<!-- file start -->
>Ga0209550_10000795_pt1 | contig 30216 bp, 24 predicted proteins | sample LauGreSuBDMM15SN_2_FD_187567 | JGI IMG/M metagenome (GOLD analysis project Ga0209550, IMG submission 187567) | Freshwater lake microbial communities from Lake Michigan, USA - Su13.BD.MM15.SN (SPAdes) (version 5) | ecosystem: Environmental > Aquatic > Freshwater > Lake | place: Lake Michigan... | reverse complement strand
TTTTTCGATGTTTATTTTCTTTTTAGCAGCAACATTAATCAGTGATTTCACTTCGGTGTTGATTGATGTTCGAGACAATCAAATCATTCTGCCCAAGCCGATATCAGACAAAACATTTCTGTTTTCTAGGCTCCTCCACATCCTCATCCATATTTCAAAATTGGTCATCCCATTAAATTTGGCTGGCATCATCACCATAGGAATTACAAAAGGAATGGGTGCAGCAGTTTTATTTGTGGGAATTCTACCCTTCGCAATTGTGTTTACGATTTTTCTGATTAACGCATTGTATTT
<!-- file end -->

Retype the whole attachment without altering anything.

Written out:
>Ga0209550_10000795_pt1 | contig 30216 bp, 24 predicted proteins | sample LauGreSuBDMM15SN_2_FD_187567 | JGI IMG/M metagenome (GOLD analysis project Ga0209550, IMG submission 187567) | Freshwater lake microbial communities from Lake Michigan, USA - Su13.BD.MM15.SN (SPAdes) (version 5) | ecosystem: Environmental > Aquatic > Freshwater > Lake | place: Lake Michigan... | reverse complement strand
TTTTTCGATGTTTATTTTCTTTTTAGCAGCAACATTAATCAGTGATTTCACTTCGGTGTTGATTGATGTTCGAGACAATCAAATCATTCTGCCCAAGCCGATATCAGACAAAACATTTCTGTTTTCTAGGCTCCTCCACATCCTCATCCATATTTCAAAATTGGTCATCCCATTAAATTTGGCTGGCATCATCACCATAGGAATTACAAAAGGAATGGGTGCAGCAGTTTTATTTGTGGGAATTCTACCCTTCGCAATTGTGTTTACGATTTTTCTGATTAACGCATTGTATTT